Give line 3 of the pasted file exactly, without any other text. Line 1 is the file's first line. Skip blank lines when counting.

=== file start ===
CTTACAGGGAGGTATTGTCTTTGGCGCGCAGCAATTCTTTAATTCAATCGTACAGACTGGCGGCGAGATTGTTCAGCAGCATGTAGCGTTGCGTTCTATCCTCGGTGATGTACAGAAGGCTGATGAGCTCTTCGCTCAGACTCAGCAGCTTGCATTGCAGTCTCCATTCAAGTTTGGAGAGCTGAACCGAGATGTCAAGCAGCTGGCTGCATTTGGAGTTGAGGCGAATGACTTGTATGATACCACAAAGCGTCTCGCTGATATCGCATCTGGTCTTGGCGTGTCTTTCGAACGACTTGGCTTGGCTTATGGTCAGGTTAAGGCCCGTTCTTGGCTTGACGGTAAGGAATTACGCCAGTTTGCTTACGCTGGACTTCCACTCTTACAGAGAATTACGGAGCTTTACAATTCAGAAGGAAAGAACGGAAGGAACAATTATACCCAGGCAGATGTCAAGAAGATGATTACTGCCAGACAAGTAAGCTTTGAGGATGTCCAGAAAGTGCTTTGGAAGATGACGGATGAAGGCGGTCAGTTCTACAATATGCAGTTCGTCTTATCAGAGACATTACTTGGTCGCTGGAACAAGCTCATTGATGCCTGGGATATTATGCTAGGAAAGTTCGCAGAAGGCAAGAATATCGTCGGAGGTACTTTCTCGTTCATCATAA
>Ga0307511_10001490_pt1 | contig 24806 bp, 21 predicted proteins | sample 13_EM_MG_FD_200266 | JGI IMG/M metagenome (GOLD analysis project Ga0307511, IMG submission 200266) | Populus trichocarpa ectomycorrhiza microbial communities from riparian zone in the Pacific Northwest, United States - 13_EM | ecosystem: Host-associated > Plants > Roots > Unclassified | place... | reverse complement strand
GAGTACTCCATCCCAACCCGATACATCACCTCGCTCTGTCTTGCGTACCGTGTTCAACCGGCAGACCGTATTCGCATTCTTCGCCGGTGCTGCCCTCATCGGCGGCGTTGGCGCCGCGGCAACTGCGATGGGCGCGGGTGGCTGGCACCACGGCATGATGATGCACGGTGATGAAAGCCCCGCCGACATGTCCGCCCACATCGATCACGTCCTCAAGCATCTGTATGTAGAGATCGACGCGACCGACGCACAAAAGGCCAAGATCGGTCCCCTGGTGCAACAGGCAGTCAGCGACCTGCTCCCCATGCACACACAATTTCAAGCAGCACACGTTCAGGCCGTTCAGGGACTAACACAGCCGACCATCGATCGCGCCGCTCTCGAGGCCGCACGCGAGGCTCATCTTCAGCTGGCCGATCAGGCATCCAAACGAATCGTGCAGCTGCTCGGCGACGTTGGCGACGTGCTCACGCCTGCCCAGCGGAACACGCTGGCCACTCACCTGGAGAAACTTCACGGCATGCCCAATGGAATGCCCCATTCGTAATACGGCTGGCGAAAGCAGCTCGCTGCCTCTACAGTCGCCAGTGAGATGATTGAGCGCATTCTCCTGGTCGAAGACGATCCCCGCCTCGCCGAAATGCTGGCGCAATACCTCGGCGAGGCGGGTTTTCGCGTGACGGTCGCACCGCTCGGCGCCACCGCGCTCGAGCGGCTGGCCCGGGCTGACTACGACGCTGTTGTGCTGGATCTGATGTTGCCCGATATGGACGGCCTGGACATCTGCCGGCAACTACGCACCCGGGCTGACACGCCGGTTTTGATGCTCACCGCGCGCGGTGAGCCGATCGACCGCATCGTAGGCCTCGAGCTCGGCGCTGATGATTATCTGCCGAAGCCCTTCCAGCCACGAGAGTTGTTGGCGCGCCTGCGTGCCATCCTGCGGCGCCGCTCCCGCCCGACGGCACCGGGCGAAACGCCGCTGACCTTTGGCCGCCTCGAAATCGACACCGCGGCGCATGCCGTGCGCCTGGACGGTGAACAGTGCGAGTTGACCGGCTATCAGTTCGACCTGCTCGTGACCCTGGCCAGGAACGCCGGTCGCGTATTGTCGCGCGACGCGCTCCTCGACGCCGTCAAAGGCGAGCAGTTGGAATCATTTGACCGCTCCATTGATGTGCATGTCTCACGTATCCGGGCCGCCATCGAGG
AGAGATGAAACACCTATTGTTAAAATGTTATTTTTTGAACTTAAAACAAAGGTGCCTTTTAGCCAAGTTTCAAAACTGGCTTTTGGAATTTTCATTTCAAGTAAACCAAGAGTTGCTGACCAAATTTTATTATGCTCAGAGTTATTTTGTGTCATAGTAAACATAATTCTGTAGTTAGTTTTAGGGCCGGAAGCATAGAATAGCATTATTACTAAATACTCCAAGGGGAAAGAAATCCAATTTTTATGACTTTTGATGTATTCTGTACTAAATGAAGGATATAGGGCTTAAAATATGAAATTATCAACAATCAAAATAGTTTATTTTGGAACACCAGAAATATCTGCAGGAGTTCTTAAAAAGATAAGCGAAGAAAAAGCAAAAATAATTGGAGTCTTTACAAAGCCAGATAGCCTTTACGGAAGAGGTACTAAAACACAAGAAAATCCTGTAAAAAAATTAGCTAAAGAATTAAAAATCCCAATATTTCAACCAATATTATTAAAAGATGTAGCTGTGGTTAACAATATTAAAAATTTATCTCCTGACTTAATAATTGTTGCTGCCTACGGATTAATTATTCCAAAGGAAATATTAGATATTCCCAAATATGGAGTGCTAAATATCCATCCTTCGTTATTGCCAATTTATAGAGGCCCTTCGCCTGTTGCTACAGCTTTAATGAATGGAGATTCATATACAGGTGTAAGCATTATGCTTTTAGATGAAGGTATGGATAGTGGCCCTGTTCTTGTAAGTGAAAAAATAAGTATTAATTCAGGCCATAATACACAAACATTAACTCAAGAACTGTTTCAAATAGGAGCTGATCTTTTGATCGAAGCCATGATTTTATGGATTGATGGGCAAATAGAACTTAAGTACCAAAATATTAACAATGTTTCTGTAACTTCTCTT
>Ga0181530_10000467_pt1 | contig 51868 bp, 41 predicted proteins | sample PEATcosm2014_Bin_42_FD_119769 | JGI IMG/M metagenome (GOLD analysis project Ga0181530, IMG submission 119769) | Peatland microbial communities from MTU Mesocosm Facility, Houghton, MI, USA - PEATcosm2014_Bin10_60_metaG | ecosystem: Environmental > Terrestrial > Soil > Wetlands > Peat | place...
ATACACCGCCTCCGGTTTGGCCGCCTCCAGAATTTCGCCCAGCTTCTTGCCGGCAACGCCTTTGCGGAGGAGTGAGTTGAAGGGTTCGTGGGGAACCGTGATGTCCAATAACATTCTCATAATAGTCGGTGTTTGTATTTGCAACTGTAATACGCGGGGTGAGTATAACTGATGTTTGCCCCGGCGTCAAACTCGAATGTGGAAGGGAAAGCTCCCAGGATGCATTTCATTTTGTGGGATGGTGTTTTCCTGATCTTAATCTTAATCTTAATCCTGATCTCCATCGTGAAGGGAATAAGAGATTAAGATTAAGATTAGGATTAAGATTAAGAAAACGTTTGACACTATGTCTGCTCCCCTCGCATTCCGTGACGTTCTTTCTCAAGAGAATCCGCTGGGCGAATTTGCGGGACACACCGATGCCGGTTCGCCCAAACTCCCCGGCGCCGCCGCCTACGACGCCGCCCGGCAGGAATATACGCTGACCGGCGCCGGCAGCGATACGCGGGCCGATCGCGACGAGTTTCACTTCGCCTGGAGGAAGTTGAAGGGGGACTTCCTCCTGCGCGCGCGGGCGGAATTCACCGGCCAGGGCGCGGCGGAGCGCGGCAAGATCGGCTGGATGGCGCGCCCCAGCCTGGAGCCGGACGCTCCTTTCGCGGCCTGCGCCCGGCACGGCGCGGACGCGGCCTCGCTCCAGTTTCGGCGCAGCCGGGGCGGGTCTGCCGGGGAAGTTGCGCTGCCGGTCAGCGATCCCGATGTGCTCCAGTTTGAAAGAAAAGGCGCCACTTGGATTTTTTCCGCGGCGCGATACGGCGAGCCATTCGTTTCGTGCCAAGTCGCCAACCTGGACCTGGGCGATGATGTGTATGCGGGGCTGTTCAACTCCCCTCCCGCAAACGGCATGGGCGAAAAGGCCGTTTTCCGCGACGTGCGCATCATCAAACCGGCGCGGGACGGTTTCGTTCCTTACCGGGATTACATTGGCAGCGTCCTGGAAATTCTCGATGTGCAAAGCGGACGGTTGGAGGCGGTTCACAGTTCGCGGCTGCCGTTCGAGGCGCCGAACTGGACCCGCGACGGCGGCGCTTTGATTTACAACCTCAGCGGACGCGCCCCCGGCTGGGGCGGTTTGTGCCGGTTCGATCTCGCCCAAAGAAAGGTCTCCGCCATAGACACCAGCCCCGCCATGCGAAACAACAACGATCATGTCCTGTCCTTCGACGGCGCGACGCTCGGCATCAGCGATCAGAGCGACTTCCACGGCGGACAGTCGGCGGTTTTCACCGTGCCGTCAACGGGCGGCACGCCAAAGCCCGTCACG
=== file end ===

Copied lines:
GAGTACTCCATCCCAACCCGATACATCACCTCGCTCTGTCTTGCGTACCGTGTTCAACCGGCAGACCGTATTCGCATTCTTCGCCGGTGCTGCCCTCATCGGCGGCGTTGGCGCCGCGGCAACTGCGATGGGCGCGGGTGGCTGGCACCACGGCATGATGATGCACGGTGATGAAAGCCCCGCCGACATGTCCGCCCACATCGATCACGTCCTCAAGCATCTGTATGTAGAGATCGACGCGACCGACGCACAAAAGGCCAAGATCGGTCCCCTGGTGCAACAGGCAGTCAGCGACCTGCTCCCCATGCACACACAATTTCAAGCAGCACACGTTCAGGCCGTTCAGGGACTAACACAGCCGACCATCGATCGCGCCGCTCTCGAGGCCGCACGCGAGGCTCATCTTCAGCTGGCCGATCAGGCATCCAAACGAATCGTGCAGCTGCTCGGCGACGTTGGCGACGTGCTCACGCCTGCCCAGCGGAACACGCTGGCCACTCACCTGGAGAAACTTCACGGCATGCCCAATGGAATGCCCCATTCGTAATACGGCTGGCGAAAGCAGCTCGCTGCCTCTACAGTCGCCAGTGAGATGATTGAGCGCATTCTCCTGGTCGAAGACGATCCCCGCCTCGCCGAAATGCTGGCGCAATACCTCGGCGAGGCGGGTTTTCGCGTGACGGTCGCACCGCTCGGCGCCACCGCGCTCGAGCGGCTGGCCCGGGCTGACTACGACGCTGTTGTGCTGGATCTGATGTTGCCCGATATGGACGGCCTGGACATCTGCCGGCAACTACGCACCCGGGCTGACACGCCGGTTTTGATGCTCACCGCGCGCGGTGAGCCGATCGACCGCATCGTAGGCCTCGAGCTCGGCGCTGATGATTATCTGCCGAAGCCCTTCCAGCCACGAGAGTTGTTGGCGCGCCTGCGTGCCATCCTGCGGCGCCGCTCCCGCCCGACGGCACCGGGCGAAACGCCGCTGACCTTTGGCCGCCTCGAAATCGACACCGCGGCGCATGCCGTGCGCCTGGACGGTGAACAGTGCGAGTTGACCGGCTATCAGTTCGACCTGCTCGTGACCCTGGCCAGGAACGCCGGTCGCGTATTGTCGCGCGACGCGCTCCTCGACGCCGTCAAAGGCGAGCAGTTGGAATCATTTGACCGCTCCATTGATGTGCATGTCTCACGTATCCGGGCCGCCATCGAGG